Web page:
Life goes on.

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            • icon
              Scary Devil Monastery (profile), 15 Aug 2019 @ 3:40am

              Re: Re: Re: Re: Re: Umm?

              "Ill informed legislators that think we can outlaw encryption and/or mandate backdoors will be educated by a combination of reality and well monied interests (Big Tech, Big Finance, Healthcare, the list is endless.....) who are invested in encryption and cybersecurity."

              And yet, Australias government did exactly this recently. Despite any attempts by finance, cybersecurity, and their own technology advisors to persuade them differently.

              The problem with an "ill-informed legislator" is usually that that personage is an "ill-informed legislator". After the catastrophic legislation gets enacted the rest comes down to a face-saving exercise where the bad law remains while defended to the death by those who have staked all their political capital on upholding it.

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    • icon
      Tim Alloysius Cushing (profile), 13 Aug 2019 @ 3:34pm

      Re: Umm?

      Maybe I'm being a bit too careless in my phrasing. Sure, there's an ongoing investigation, but whatever roadblock a locked phone has erected in front of the FBI does not have the compressed timetable of an investigation into, say, someone's plans to engage in a mass shooting.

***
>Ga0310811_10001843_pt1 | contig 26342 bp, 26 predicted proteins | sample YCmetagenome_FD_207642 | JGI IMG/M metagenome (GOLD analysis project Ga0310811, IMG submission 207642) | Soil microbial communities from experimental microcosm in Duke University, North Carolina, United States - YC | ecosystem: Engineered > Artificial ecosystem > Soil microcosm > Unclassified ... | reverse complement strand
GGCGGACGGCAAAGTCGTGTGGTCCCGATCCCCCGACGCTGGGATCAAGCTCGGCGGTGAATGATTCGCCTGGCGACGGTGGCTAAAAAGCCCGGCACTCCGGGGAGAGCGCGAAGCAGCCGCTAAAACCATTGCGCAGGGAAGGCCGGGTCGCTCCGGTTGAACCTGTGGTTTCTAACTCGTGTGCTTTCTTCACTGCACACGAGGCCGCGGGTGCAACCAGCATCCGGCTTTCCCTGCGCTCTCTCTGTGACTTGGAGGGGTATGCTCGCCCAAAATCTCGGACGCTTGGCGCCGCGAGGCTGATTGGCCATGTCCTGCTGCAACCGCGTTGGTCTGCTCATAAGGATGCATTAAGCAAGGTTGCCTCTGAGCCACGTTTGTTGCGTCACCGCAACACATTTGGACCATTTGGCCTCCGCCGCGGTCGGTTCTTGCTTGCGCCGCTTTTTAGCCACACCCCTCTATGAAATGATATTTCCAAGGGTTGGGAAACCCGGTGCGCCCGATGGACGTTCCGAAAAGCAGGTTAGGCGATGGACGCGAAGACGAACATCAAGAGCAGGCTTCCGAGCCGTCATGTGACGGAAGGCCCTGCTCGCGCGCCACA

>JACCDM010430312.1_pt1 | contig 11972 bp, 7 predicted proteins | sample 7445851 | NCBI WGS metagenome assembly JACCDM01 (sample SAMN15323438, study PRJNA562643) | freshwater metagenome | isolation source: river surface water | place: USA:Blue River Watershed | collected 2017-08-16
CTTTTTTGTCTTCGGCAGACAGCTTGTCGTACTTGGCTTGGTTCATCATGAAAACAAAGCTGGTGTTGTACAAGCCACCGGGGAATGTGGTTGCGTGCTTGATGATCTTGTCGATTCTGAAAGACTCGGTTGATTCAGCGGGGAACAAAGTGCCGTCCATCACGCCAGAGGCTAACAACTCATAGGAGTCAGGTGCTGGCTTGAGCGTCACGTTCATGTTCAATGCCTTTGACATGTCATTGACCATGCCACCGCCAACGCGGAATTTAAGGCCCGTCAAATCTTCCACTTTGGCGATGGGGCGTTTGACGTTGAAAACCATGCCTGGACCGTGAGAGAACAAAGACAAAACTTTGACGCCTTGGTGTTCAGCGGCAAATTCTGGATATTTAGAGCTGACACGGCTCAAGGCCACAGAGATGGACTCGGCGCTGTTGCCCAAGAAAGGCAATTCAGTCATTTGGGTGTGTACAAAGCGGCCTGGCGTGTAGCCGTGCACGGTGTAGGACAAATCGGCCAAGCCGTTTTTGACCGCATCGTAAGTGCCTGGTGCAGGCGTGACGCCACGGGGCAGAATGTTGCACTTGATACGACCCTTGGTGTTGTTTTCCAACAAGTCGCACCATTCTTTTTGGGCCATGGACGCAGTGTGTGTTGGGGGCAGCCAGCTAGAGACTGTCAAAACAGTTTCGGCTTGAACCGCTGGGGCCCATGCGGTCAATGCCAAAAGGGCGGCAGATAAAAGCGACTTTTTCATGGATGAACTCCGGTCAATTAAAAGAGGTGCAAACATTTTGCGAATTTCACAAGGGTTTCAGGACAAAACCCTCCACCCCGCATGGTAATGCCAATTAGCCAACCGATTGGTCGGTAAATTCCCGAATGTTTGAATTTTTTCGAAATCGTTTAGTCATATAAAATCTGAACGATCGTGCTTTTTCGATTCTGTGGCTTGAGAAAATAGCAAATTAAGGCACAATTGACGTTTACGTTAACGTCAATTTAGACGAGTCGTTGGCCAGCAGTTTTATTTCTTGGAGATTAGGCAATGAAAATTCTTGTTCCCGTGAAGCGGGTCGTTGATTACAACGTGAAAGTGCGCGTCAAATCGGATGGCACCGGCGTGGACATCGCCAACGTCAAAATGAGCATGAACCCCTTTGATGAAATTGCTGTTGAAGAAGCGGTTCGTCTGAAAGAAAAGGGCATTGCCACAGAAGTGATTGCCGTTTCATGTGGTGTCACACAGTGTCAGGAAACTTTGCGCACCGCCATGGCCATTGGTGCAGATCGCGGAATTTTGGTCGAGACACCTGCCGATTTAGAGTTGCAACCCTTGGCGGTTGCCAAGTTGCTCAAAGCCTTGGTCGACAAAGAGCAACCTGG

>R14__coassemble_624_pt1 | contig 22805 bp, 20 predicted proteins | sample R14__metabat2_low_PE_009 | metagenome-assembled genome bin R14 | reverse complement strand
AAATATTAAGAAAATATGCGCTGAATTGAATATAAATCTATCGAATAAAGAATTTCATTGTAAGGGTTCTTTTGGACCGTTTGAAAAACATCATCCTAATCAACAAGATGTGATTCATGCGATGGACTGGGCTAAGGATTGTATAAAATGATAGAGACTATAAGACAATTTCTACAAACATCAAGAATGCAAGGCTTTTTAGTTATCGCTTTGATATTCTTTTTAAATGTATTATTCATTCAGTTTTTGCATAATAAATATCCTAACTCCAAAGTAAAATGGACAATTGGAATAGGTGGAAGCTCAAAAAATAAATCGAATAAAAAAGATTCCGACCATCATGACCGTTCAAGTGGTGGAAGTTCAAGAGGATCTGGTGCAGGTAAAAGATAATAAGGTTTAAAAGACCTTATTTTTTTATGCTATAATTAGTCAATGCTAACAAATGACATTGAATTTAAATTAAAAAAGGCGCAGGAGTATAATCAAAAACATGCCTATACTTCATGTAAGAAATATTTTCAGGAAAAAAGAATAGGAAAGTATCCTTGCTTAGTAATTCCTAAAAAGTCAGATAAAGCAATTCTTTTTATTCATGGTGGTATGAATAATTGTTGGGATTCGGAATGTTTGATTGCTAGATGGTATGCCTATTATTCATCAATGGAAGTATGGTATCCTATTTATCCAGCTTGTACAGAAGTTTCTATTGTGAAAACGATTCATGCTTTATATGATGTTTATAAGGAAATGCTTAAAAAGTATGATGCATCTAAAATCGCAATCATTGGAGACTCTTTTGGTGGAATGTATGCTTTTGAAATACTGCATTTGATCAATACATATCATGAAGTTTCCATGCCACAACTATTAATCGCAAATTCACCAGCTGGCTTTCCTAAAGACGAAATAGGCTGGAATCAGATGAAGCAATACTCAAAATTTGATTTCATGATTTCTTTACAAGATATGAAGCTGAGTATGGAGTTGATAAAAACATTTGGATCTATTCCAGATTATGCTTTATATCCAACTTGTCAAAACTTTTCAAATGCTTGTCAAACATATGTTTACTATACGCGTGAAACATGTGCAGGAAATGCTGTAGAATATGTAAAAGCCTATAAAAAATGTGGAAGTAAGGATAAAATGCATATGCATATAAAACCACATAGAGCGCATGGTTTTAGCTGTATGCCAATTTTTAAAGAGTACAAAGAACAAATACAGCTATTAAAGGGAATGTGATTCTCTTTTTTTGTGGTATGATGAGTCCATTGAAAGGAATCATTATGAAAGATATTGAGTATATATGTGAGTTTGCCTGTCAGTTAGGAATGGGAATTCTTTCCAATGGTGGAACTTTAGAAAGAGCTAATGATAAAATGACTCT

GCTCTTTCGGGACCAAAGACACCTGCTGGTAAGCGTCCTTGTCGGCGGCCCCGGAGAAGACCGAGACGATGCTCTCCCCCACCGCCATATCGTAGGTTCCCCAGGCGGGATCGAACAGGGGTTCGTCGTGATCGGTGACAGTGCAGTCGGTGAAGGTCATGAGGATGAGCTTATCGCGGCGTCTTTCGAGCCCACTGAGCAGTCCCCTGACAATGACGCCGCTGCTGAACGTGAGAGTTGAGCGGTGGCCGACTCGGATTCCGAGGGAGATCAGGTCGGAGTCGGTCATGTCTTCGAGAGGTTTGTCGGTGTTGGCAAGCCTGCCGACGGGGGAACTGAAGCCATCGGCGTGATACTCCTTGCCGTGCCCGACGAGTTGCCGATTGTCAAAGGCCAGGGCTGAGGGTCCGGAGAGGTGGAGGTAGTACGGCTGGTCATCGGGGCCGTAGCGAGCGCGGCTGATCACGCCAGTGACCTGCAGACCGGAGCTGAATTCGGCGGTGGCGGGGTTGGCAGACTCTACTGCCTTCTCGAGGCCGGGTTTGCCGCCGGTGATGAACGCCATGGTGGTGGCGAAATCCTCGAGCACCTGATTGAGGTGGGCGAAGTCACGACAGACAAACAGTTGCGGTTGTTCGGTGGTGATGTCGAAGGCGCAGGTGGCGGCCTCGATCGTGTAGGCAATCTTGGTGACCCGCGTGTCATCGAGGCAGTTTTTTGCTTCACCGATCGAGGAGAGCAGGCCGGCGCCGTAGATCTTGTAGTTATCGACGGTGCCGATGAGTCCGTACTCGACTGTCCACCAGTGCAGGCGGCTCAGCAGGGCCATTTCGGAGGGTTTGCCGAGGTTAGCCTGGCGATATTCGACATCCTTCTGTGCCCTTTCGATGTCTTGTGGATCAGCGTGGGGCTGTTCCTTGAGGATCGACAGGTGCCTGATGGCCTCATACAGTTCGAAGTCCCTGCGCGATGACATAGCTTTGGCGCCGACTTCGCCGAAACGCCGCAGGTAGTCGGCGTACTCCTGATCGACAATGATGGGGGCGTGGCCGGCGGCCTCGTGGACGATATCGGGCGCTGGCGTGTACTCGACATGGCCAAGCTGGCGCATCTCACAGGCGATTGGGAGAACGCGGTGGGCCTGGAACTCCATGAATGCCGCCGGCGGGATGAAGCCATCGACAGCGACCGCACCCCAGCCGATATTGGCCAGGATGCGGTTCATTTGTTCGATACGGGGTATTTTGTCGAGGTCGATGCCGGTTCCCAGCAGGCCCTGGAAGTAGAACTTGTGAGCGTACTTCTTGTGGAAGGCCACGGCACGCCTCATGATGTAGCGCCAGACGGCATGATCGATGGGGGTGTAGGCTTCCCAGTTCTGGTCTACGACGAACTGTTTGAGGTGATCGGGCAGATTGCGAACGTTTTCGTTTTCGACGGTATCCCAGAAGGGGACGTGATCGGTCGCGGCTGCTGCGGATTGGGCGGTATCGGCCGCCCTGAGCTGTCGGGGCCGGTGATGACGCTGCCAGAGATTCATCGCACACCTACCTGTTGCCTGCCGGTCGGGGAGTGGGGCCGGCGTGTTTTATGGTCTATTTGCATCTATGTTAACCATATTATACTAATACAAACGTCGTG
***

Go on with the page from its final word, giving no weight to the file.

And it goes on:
Putting together a timeline and establishing motive are important, but when the crime has already been committed, complaining that it will take "weeks or months" to crack a seized device is a bit much. And it probably won't take that, not when there are companies offering phone-cracking tech at prices the FBI can easily afford. This is an attempt to create leverage from nearly nothing.

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      • icon
        Crookshanks (profile), 14 Aug 2019 @ 10:11pm

        Re: Re: Umm?

        See my other replies above.

        tl;dr, Of course the FBI is going to bitch and moan, widespread encryption makes their job a lot harder than it used to be. It's perfectly legitimate to point out the fact that we're losing access to an investigative/intelligence tool that has actually saved lives and put bad people behind bars. Does that mean we try to put the genie back in the bottle? No. We couldn't even if we wanted to.

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        • identicon
          R,ogs/s, 14 Aug 2019 @ 11:36pm

          Re: Re: Re: Umm?

          Um, in your flyffy-nicey scenario, the one where you imagine that “ It's perfectly legitimate to point out the fact that we're losing access to an investigative/intelligence tool that has actually saved lives and put bad people behind bars,” can you provide even a single case where this is true-that busting the encryption of Americans phones/devices led to a trial, and conviction of an actual terrorist?

          I wont hold my breath.

          Because in all of these cases, after the fact, what we see is that the online “radicalization” is actually incessant bullying/escalating/rhetorical manipulation of these guys online and off, who eventually go ballistic.

          These guys are attacked online by a sordid group of: retired law enforcement (LEIUs) and intel agents, police union hacks and hackers, DoD sponsored think tank flacks, Israeli and British and AU FIVEyes provocateurs, and all of this enabled by NSA warrantless surveillance of first amendment protected speech.